Whew! This week has been a whirlwind, what with having to learn the ropes of my new teaching job and adjusting to the schedule of an orderly workday! But I didn't want to let the week end and not get back to Henry C. Pitz.
When William Caxton Jr. wrote about Pitz in the Summer 1957 issue of American Artist, he talked about how Pitz had a passion for drawing. "For every drawing which has been commissioned and subsequently published - and there have been hundreds," wrote Caxton, "he has made thousands more."
"From his student days and right down to the present," wrote Caxton, "Henry Pitz has developed an amazing facility as a draughstman."
"He has worked on every surface of paper and utilized charcoal, pen, brush and ink, pencil, crayon and pastel, exploring them all."
"Many of the latter are preliminaries for illustration compositions..."
"... others are what he calls warm-up exercises, and these fill sheets and traverse everything from the human figure to animals, trees, architecture, to incidental studies, from real things to imaginary day-dreamings."
Caxton explained that early on in his career Henry Pitz had as a goal to illustrate books. "His first opportunity came in 1921," wrote William Caxton, and "during the ensuing thirty-five years Henry Pitz has illustrated more than 175 books - an average of five a year!"
"Many of these were executed in ink technique but a goodly number are in color. They range in subject from historical fiction of many periods to imaginative illustration for poetry to real life stories. Always characterized by a penetrating interpretation, the illustrations by Pitz are further vitalized by an engaging freshness, resultant from an ease of execution."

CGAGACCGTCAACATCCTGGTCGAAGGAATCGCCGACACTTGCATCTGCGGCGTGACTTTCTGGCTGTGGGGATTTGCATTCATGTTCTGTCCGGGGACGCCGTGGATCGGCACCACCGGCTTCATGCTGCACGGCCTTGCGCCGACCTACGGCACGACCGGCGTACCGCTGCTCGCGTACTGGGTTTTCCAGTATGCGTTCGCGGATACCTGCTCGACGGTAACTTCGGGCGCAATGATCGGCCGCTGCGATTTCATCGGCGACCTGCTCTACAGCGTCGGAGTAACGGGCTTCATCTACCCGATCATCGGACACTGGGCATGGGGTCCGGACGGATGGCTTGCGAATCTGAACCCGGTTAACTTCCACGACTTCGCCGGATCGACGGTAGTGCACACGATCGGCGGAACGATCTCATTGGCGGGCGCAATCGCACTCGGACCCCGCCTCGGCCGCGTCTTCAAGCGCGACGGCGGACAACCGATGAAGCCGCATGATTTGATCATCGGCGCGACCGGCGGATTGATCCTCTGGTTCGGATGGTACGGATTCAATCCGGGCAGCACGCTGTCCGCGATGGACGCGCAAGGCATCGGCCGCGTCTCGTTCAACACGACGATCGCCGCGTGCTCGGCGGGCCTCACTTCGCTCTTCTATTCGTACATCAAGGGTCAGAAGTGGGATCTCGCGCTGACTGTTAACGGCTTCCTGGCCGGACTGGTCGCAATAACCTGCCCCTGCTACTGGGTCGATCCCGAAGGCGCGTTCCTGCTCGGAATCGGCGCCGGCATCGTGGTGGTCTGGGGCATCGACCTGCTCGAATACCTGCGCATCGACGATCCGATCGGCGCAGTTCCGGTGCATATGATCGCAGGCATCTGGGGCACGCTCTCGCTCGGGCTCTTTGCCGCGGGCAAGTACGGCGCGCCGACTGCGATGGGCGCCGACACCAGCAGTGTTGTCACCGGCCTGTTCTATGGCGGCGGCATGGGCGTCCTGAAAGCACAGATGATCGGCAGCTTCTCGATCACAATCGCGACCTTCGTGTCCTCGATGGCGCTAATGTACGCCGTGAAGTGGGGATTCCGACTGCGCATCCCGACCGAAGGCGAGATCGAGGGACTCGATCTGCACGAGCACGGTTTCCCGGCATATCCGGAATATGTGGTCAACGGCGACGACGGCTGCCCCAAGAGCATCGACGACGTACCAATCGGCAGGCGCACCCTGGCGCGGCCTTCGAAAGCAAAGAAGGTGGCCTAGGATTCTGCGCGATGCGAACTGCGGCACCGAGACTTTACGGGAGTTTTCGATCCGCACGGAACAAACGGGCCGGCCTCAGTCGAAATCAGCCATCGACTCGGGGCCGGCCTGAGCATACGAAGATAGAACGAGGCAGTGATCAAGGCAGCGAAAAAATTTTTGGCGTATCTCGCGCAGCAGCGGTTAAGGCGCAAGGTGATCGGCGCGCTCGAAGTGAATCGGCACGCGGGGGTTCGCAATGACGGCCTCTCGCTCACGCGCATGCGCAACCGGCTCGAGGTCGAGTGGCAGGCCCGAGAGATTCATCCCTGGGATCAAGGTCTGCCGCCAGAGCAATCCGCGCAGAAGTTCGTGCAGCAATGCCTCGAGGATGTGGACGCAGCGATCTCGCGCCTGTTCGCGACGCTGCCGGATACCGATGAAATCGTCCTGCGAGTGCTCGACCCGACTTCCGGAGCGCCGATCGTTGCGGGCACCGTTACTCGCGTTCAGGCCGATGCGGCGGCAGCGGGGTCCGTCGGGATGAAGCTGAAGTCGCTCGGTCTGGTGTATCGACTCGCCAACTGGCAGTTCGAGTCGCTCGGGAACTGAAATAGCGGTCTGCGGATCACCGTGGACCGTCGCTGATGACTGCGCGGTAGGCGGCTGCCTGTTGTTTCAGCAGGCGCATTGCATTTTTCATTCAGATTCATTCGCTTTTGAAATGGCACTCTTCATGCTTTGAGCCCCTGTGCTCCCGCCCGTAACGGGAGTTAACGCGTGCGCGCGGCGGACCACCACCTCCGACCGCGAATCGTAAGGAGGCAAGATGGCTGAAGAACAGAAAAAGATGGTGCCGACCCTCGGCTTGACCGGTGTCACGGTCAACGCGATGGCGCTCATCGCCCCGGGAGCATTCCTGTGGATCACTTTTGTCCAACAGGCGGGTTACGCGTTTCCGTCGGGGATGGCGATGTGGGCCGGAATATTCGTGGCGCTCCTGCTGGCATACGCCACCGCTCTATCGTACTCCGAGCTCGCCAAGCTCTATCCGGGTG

Unfortunately, because this week slipped away from me, I wasn't able to give Henry C. pitz the full treatment he deserves... but we will revisit his work on another occasion. For now, I like this conclusion to his biography on askart.com, written by his widow, Mary "Molly" Wheeler Wood Pitz, who tells us Pitz "was working on a painting the day before he died in his eighty first year, November 26, 1976, revered and beloved by his many friends and family."
* Hopefully next week I'll be settled into a routine and we can get back to a daily schedule!
* For now, be sure to visit Charlie Allen's Blog for the second-to-last CAWS, according to what Charlie tells me.
* Also, a new post is up at Storyboard Central showcasing the work of a legendary duo of Toronto marker renderers who had a studio called "Sphere".
* And finally, be sure to take a look at my post on Drawn! about the impending auction of autographed children's books, sketchbooks, and hand-drawn mock-ups by Evaline Ness, who was featured here recently during a week on female illustrators of the 1950's.
* My Henry C. Pitz Flickr set.